l j Member #10,584 January 2009 (stl) Lists are quite slow, but they shouldn't drop your fps that low.Arrays are the fastest solution, albeit not the most dynamic.To create an array of pointers this is the syntax you should use: ```Obj **activeObjects; activeObjects = newObj*[length]; ``` An easy and fast way to remove an object using a collection like a vector is by moving the element to the back and then removing the last element.This won't preserve the order, but it's quite fast. It can even be done using a simple array, although it won't automatically handle resizing in case the container is too small.edit: fixed grammar errors, in both my post and code.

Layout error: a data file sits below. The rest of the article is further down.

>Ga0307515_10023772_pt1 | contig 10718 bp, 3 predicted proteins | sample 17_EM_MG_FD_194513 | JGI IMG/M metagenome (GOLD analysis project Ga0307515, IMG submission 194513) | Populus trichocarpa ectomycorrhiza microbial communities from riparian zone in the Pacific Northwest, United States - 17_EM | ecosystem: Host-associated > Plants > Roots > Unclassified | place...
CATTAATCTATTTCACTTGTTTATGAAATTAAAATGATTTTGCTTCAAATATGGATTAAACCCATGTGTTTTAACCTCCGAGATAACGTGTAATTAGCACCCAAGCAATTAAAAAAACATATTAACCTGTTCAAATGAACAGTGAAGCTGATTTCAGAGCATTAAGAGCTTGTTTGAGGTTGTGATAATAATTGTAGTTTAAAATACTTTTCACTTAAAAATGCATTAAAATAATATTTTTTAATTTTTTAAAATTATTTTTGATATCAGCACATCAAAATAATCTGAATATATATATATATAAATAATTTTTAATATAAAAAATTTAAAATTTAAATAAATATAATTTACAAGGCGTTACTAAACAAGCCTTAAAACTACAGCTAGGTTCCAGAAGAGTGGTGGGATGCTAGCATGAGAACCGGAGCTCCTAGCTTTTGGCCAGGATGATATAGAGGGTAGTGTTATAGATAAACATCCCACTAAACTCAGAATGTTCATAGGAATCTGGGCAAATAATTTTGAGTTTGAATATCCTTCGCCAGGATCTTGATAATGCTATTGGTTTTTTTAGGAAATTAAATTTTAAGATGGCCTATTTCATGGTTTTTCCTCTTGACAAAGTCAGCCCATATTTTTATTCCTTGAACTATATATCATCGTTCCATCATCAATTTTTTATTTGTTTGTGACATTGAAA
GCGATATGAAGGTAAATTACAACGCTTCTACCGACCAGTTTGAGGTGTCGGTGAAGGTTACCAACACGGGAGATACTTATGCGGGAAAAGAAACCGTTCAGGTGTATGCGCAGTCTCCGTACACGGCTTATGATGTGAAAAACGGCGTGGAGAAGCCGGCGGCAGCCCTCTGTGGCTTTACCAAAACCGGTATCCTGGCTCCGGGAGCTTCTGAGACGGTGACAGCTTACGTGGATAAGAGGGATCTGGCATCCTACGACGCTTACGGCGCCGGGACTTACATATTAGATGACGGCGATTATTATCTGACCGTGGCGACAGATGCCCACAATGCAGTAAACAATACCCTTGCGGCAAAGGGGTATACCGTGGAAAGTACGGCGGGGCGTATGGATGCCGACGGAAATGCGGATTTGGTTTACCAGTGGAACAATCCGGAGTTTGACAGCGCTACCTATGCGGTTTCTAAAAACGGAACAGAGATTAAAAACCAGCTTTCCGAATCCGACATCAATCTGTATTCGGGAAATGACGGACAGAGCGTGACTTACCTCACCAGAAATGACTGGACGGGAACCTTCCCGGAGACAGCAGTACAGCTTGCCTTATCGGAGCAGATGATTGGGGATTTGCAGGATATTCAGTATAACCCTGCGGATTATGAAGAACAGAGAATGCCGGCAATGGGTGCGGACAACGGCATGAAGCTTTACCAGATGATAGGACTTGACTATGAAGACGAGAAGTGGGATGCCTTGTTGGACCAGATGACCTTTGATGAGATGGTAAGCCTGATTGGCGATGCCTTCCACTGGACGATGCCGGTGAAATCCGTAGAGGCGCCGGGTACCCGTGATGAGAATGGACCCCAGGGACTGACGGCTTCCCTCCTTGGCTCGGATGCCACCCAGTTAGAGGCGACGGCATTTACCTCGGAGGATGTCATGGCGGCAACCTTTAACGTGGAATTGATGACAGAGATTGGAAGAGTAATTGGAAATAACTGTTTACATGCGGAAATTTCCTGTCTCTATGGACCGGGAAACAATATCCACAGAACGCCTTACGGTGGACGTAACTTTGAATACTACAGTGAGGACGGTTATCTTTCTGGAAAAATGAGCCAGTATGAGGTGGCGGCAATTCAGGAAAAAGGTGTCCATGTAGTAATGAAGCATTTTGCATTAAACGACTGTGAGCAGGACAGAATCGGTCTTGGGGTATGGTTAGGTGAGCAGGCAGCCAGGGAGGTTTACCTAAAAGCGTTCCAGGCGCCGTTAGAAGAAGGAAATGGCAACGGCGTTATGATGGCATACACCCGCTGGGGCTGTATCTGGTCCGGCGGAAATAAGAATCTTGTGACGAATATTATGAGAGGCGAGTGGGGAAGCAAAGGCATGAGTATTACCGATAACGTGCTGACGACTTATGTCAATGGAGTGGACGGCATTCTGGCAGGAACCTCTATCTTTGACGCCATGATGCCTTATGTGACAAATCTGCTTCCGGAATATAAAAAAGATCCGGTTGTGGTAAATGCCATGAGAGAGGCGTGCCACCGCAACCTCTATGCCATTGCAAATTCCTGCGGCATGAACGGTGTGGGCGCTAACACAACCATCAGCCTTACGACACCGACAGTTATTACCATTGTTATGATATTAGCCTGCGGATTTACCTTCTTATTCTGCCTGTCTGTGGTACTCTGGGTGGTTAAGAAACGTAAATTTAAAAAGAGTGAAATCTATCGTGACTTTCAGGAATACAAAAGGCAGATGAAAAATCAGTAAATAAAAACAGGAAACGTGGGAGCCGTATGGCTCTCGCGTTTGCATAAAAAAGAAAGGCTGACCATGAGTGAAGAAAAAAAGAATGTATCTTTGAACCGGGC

bamccaig Member #7,536 July 2006 Rather than starting a thread with a big[, ugly] code block you should first describe what you're trying to do, why, and what the thread is about (i.e., what you want to discuss or need help with).Second, you should be try to be disciplined with your code. Every space, tab, brace or semi-colon should be intentional. We don't want to read through code that jumps around like this:Gnamra said: ```Obj objectArray[255]; Obj *activeObjects[255]; if(doLogic && al_is_event_queue_empty(event_queue)){ doLogic = false; if(Input::mouse[1]) ``` If you're concerned about performance then something like this doesn't make sense:Gnamra said: ```objList.push_back(Obj()); objList.back().lifespan = 160; objList.back().rotation = r2; objList.back().velX = -2 + (4 * (rand()/(RAND_MAX + 1.0))); objList.back().velY = -3 + (4 * (rand()/(RAND_MAX + 1.0))); objList.back().x = Input::mouseX; objList.back().y = Input::mouseY; ``` You are needlessly invoking std::list::back repeatedly. It makes better sense to create the object first and push it into the list afterward.```Obj obj; obj.lifespan = 160; obj.rotation = r2; obj.velX = -2 + (4 * (rand()/(RAND_MAX + 1.0))); obj.velY = -3 + (4 * (rand()/(RAND_MAX + 1.0))); obj.x = Input::mouseX; obj.y = Input::mouseY; objList.push_back(obj); ``` That said, taking the address of an std::list element is also probably wrong and dangerous. If you want pointers to things then you need to be in control of the pointers. You could use operator new to allocate your objects and store their pointers in your collections instead. You should use smart pointers to help with that to avoid memory leaks or ugly and error-prone cleanup code.Yes, the STL containers allocate new buffers when they run out of space. It's good for you to practice this yourself for educational purposes, but should encapsulate the functionality into an object, just as the STL does. You don't want to be manually manipulating these low-level arrays everywhere. You want to put that in a single place and reuse it. It's hard to get right and you only want to have to get it right one time. -- I mean the best with what I say. It doesn't always sound that way.